Joe Perry Project lets the music do the talking
When Aerosmith singer Steven Tyler took a tumble off a catwalk during a concert in South Dakota last August, injuring his head, neck, and shoulder, the status of the iconic ’70s hard rock act suffered too. In the last few years various health issues have beset the band’s five original members, causing the group to abort tours or hire stand-ins for certain shows. But the fact remains that when all five players are on-stage together, feelin’ fine, they can still kick your ass six ways from Sunday.
That’s why it pains die-hard fans to hear rumours that Tyler—who entered rehab last month to treat an addiction to painkillers—may not return to the fold. And when Aerosmith guitarist Joe Perry calls the Straight from his home in Vermont, he doesn’t sugarcoat the situation.
“Right now I know Steven’s in the process of getting some help for himself,” says Perry, “but other than that I don’t know what he’s doing. He’s talked about takin’ time off from the band, so we’re in the process of looking for a singer, ’cause we want to get out there and rock.”
Until the gaping hole in Aerosmith’s front line gets filled somehow, Perry will keep his formidable chops honed in the latest version of the Joe Perry Project, which is primed to hit the road as support for Mí¶tley Crí¼e’s winter tour of Western Canada.
“I know it’s not Aerosmith,” says the 59-year-old guitar hero, “but it’s still rock ’n’ roll. And I’m just glad people are gonna get to hear some of the tunes that I put on the solo record.”
The record in question is the recent Have Guitar, Will Travel, which—while not as impressive as Perry’s self-titled, Grammy-nominated solo release of 2005—shows that he can still cause major havoc on the fretboard. He shares vocals on the album with German singer Hagen Grohe, whose Tyler-like abilities were discovered on YouTube by Perry’s wife Billie.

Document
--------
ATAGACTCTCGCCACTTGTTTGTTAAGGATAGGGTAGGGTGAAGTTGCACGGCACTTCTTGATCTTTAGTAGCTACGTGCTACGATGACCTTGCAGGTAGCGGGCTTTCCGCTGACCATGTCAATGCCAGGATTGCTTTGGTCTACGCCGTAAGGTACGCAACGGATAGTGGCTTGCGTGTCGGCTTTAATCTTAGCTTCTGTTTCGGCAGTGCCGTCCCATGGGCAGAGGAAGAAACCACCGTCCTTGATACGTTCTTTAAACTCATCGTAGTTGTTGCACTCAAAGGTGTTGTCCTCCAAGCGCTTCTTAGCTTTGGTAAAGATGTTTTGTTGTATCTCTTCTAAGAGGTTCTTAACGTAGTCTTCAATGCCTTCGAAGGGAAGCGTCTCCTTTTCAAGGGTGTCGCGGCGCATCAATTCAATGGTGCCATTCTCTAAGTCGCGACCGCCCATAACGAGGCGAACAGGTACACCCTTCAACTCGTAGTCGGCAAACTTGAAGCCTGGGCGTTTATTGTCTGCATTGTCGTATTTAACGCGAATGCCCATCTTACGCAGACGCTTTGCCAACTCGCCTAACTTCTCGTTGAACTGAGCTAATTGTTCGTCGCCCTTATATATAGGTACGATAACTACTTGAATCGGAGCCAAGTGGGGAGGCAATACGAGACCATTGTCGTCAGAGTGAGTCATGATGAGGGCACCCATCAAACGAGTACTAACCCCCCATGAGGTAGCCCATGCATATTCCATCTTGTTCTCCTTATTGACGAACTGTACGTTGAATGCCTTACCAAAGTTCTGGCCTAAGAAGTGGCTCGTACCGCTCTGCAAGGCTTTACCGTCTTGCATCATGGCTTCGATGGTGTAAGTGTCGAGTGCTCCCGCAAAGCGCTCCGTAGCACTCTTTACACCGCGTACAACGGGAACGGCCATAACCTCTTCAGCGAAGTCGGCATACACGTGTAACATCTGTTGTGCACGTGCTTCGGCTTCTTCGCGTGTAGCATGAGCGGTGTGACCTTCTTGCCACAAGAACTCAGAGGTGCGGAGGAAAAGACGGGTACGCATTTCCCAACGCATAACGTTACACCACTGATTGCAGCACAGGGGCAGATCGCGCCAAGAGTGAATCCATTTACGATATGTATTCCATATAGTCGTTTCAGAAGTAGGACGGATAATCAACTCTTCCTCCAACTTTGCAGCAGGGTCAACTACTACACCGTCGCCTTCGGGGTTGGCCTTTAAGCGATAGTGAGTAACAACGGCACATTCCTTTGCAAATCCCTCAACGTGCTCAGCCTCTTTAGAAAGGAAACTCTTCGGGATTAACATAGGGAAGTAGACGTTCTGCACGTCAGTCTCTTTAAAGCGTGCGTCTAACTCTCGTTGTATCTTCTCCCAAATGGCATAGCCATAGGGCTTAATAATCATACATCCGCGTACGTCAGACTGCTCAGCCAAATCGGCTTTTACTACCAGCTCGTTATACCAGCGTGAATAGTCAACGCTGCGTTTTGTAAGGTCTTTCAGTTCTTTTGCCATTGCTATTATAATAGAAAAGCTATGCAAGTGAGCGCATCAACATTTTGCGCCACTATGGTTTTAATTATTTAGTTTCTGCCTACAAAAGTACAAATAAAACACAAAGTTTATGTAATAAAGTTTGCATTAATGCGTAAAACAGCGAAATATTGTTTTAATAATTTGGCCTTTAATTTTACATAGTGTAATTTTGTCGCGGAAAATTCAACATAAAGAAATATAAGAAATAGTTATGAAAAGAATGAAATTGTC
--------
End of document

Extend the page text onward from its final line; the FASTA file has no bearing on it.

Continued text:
“My voice has definitely developed a lot,” explains Perry. “I’m kind of a late bloomer, so I’ve found where I sing the best, and that’s why I’ve got another lead singer with me who sings the more standard rock ’n’ roll stuff. I get to do my bluesier, darker stuff, and he just gets out there and lets it rip.”
As soon as he gets done with the day’s phone interviews Perry plans on calling bassist David Hull—a holdover from the original Joe Perry Project of 1980—to discuss the set list for the coming tour. As well as material from his solo albums, Perry says that he might include the odd track he sang lead on with Aerosmith, like Draw the Line’s unruly “Bright Light Fright”.
“We’re gonna put together the most slammin’ set list we can,” he promises. “We play 45 or 50 minutes, so there’s not gonna be too much talkin’ between songs. We’re just gonna be hittin’ it right between the eyes.”
The Joe Perry Project plays GM Place on Sunday (January 24).